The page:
Grooming cases at record high amid online safety laws
It has been estimated that tens of thousands of online grooming crimes have been committed while online safety laws have not been updated.
Tech companies and MPs are being urged to support the Online Safety Bill and for no more delays.
Multiple delays and amendments have been made to the bill, which aims to crack down on illegal content.
Since the NPSCC called for tougher laws in 2017, 34,000 online grooming crimes have been recorded by UK police forces.
Unless there is a safety concern, tech companies should be able to access the content of private messages.
There are many popular apps that offer encrypted messaging services, which means only the sender and recipient can view the message. Neither the tech firms nor their customers can see it.
The platforms, however, say these privacy functions are available to everyone, and they offer extra protection, among other things, to domestic abuse victims, journalists, and political activists.
A backdoor would also make their services less secure for everyone, they say.
An adult male who pretended to be a teenager targeted Aoife, 22, from East Kilbride, on the social network Yubo when she was 15.
She downloaded a different, secure messaging app and sent him explicit images of herself. Afterward, he threatened to post them on her social media accounts if she did not comply.
In addition, he demanded photos of her school uniform and schedule. During a primary school lesson, Aoife learned about a digital “panic button” run by the Child Exploitation and Online Protection Centre (CEOP).
Her school notified her parents after CEOP contacted them. She was able to report her abuser to the police with their help.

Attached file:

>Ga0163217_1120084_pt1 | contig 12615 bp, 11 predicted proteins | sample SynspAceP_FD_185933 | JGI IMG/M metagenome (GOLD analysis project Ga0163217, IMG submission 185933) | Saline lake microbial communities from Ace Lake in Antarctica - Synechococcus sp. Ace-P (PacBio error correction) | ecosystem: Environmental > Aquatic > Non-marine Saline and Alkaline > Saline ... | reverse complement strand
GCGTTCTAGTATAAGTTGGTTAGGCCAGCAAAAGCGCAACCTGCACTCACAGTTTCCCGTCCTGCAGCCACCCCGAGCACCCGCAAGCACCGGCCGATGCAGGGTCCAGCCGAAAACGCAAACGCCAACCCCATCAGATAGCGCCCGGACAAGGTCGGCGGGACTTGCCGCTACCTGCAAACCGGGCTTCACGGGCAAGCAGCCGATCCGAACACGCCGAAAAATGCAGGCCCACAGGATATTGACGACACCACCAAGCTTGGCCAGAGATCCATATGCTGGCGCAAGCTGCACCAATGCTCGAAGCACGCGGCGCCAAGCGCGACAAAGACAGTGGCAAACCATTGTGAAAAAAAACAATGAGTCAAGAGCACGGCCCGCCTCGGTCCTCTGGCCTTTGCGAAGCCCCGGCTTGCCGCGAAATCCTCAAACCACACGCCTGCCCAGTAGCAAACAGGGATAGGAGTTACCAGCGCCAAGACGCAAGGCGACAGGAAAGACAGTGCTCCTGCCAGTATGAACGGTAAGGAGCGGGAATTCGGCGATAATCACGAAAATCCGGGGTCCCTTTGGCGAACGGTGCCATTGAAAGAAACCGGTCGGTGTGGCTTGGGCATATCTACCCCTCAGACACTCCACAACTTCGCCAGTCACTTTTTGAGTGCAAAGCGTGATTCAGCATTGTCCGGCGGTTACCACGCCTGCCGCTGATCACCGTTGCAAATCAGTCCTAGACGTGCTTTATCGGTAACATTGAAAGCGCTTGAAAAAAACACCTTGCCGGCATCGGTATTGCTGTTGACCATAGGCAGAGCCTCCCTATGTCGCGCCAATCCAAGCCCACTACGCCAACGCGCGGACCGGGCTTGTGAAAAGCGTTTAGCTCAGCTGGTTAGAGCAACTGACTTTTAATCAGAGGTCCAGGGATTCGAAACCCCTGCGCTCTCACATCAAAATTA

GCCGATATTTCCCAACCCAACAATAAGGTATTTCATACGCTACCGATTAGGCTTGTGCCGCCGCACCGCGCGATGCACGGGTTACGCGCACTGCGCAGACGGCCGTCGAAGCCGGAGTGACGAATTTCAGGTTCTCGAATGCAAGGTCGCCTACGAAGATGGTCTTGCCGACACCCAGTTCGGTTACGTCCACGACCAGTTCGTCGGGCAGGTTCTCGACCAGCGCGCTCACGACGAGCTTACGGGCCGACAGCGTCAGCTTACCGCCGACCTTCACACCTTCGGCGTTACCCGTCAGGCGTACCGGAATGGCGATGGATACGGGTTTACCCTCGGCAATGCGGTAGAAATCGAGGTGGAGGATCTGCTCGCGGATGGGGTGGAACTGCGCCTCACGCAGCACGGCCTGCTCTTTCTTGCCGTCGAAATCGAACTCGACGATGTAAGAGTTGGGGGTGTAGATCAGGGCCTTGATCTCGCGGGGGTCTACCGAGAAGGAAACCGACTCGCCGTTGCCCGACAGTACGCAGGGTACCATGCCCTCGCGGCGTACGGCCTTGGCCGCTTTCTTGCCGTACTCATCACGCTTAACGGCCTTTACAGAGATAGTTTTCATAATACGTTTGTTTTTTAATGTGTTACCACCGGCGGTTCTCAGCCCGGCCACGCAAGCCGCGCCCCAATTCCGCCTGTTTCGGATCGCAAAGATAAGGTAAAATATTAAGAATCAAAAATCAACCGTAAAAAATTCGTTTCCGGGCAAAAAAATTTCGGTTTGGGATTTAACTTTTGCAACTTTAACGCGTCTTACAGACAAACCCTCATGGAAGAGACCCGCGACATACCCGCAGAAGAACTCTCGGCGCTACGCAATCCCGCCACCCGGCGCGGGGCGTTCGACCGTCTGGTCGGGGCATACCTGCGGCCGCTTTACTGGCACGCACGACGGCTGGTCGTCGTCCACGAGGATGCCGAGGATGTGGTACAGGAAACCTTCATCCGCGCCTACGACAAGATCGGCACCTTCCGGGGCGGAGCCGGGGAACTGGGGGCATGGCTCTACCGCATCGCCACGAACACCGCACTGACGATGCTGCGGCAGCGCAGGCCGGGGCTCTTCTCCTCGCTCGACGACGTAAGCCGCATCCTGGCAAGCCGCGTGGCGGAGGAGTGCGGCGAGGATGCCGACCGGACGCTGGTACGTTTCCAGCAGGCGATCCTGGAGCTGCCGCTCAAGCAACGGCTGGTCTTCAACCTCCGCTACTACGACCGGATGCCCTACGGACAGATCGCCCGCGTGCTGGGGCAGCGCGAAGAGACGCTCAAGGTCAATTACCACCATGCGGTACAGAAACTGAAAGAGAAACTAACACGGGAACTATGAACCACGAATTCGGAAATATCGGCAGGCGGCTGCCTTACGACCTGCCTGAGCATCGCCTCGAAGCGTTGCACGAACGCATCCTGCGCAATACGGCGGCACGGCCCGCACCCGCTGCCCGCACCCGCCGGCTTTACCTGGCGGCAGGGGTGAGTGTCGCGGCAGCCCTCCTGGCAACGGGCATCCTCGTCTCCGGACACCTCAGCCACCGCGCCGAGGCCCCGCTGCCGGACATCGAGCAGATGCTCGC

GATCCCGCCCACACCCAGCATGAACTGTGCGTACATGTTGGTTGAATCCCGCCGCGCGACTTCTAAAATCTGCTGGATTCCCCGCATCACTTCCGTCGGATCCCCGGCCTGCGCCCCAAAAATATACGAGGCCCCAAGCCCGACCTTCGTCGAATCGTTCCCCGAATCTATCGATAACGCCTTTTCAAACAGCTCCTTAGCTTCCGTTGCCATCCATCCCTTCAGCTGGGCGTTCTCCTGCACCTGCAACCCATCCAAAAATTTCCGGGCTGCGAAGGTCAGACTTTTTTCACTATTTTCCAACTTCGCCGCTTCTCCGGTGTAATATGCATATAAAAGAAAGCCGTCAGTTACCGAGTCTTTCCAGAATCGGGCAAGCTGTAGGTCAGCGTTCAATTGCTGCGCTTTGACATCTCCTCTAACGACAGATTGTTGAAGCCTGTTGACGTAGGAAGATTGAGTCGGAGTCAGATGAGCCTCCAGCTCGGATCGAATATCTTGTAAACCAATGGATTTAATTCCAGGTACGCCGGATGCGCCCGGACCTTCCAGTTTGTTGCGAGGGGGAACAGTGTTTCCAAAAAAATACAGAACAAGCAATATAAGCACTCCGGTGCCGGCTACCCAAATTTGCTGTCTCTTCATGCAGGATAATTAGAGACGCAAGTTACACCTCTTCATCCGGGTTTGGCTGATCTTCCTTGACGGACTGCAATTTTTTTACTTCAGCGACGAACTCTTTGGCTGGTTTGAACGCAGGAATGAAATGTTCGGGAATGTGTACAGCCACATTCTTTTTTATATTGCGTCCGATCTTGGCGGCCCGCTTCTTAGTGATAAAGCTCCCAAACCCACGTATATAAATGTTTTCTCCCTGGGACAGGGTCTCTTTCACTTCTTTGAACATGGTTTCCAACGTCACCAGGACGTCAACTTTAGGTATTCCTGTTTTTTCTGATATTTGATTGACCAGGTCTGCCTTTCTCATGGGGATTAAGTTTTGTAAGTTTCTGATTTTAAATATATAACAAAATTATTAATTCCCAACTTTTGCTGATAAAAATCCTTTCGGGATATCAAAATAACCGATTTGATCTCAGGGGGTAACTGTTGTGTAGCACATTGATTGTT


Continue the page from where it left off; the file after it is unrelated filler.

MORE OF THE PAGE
In a statement, Yubo stated it would “aggressively fight threats to the safety of our users” and would “continually evaluate and improve our safety policies and tools”.
As I sat in my room at two in the morning, all I wanted was my mum, but you can’t go in and tell her that you’ve done this, and you’re in a lot of trouble.
At the time, I felt like I was the only person on earth.”
Despite being a “smart girl”, she felt guilty that no one else understood what she was going through.
Aoife’s abuser was jailed for 18 years after an investigation by the National Crime Agency in 2022.
A total of 65 offences were committed against 26 girls and women between the ages of 12 and 22 by him.
As a result of data collected from 42 UK police forces, the NSPCC reported 6,350 sexual offences against children last year – a record number.
The new research shows that 5,500 offenses have been committed against primary school-age children in the last six years. The number of under-12s among the 21,000 known victims over that period was nearly a quarter.
73% of the crimes involved Snapchat or Meta-linked websites, where the source was known.
The Snap platform has improved its technology to identify sexual exploitation of young people over the last year, according to a spokesperson.
“We have also increased protections for under-18s to make it even harder for them to be contacted by unknown people, as well as tools to help parents know who their teens are talking to,” the spokesperson said.
According to Meta, it restricts people over 19 from contacting teens who don’t follow them, and uses technology to keep potentially suspicious adults away from teens.
In addition to the parental supervision tools that let parents keep an eye on their teens’ Instagram usage, we have developed over 30 features to help teens and their families.”